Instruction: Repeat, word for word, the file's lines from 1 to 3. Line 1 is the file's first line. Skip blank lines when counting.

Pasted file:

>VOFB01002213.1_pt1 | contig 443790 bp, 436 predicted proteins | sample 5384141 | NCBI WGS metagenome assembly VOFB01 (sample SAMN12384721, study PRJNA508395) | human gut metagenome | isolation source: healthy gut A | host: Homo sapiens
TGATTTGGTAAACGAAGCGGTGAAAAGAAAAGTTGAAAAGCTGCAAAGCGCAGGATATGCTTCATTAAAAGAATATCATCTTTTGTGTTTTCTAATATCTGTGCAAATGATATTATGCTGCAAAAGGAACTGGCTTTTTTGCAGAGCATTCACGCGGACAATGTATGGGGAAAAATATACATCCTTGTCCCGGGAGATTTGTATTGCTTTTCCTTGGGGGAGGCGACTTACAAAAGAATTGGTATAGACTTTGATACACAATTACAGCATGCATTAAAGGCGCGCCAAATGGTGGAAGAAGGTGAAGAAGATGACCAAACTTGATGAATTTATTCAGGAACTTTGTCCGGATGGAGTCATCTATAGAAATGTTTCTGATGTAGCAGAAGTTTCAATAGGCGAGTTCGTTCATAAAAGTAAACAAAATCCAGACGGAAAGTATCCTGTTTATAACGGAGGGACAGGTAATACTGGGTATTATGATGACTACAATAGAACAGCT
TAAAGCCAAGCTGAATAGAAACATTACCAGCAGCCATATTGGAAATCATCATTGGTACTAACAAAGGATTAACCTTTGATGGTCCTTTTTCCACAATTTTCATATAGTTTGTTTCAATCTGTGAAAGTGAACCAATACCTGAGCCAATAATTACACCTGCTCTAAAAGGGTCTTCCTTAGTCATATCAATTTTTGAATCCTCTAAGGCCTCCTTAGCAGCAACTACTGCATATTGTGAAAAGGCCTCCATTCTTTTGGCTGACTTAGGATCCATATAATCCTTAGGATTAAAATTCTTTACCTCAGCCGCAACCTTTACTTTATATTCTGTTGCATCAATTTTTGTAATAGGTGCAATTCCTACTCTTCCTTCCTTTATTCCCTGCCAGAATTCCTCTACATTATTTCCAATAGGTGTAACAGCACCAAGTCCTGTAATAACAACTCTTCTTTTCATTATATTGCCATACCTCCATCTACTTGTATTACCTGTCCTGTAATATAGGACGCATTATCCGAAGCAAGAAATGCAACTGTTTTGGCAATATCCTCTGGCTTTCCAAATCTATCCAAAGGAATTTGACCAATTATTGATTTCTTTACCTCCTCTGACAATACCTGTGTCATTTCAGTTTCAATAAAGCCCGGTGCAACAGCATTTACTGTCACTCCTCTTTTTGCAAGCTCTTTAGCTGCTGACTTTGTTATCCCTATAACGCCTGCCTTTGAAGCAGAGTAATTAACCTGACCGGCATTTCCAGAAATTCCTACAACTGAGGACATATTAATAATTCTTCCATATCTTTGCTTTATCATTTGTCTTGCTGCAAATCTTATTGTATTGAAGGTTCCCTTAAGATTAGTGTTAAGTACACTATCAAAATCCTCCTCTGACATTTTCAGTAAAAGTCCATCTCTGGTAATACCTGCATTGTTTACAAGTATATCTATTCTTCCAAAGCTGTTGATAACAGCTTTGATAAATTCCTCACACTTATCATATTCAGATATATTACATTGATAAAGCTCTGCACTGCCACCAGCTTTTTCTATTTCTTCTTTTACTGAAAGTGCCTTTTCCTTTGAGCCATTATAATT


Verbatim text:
>VOFB01002213.1_pt1 | contig 443790 bp, 436 predicted proteins | sample 5384141 | NCBI WGS metagenome assembly VOFB01 (sample SAMN12384721, study PRJNA508395) | human gut metagenome | isolation source: healthy gut A | host: Homo sapiens
TGATTTGGTAAACGAAGCGGTGAAAAGAAAAGTTGAAAAGCTGCAAAGCGCAGGATATGCTTCATTAAAAGAATATCATCTTTTGTGTTTTCTAATATCTGTGCAAATGATATTATGCTGCAAAAGGAACTGGCTTTTTTGCAGAGCATTCACGCGGACAATGTATGGGGAAAAATATACATCCTTGTCCCGGGAGATTTGTATTGCTTTTCCTTGGGGGAGGCGACTTACAAAAGAATTGGTATAGACTTTGATACACAATTACAGCATGCATTAAAGGCGCGCCAAATGGTGGAAGAAGGTGAAGAAGATGACCAAACTTGATGAATTTATTCAGGAACTTTGTCCGGATGGAGTCATCTATAGAAATGTTTCTGATGTAGCAGAAGTTTCAATAGGCGAGTTCGTTCATAAAAGTAAACAAAATCCAGACGGAAAGTATCCTGTTTATAACGGAGGGACAGGTAATACTGGGTATTATGATGACTACAATAGAACAGCT
TAAAGCCAAGCTGAATAGAAACATTACCAGCAGCCATATTGGAAATCATCATTGGTACTAACAAAGGATTAACCTTTGATGGTCCTTTTTCCACAATTTTCATATAGTTTGTTTCAATCTGTGAAAGTGAACCAATACCTGAGCCAATAATTACACCTGCTCTAAAAGGGTCTTCCTTAGTCATATCAATTTTTGAATCCTCTAAGGCCTCCTTAGCAGCAACTACTGCATATTGTGAAAAGGCCTCCATTCTTTTGGCTGACTTAGGATCCATATAATCCTTAGGATTAAAATTCTTTACCTCAGCCGCAACCTTTACTTTATATTCTGTTGCATCAATTTTTGTAATAGGTGCAATTCCTACTCTTCCTTCCTTTATTCCCTGCCAGAATTCCTCTACATTATTTCCAATAGGTGTAACAGCACCAAGTCCTGTAATAACAACTCTTCTTTTCATTATATTGCCATACCTCCATCTACTTGTATTACCTGTCCTGTAATATAGGACGCATTATCCGAAGCAAGAAATGCAACTGTTTTGGCAATATCCTCTGGCTTTCCAAATCTATCCAAAGGAATTTGACCAATTATTGATTTCTTTACCTCCTCTGACAATACCTGTGTCATTTCAGTTTCAATAAAGCCCGGTGCAACAGCATTTACTGTCACTCCTCTTTTTGCAAGCTCTTTAGCTGCTGACTTTGTTATCCCTATAACGCCTGCCTTTGAAGCAGAGTAATTAACCTGACCGGCATTTCCAGAAATTCCTACAACTGAGGACATATTAATAATTCTTCCATATCTTTGCTTTATCATTTGTCTTGCTGCAAATCTTATTGTATTGAAGGTTCCCTTAAGATTAGTGTTAAGTACACTATCAAAATCCTCCTCTGACATTTTCAGTAAAAGTCCATCTCTGGTAATACCTGCATTGTTTACAAGTATATCTATTCTTCCAAAGCTGTTGATAACAGCTTTGATAAATTCCTCACACTTATCATATTCAGATATATTACATTGATAAAGCTCTGCACTGCCACCAGCTTTTTCTATTTCTTCTTTTACTGAAAGTGCCTTTTCCTTTGAGCCATTATAATT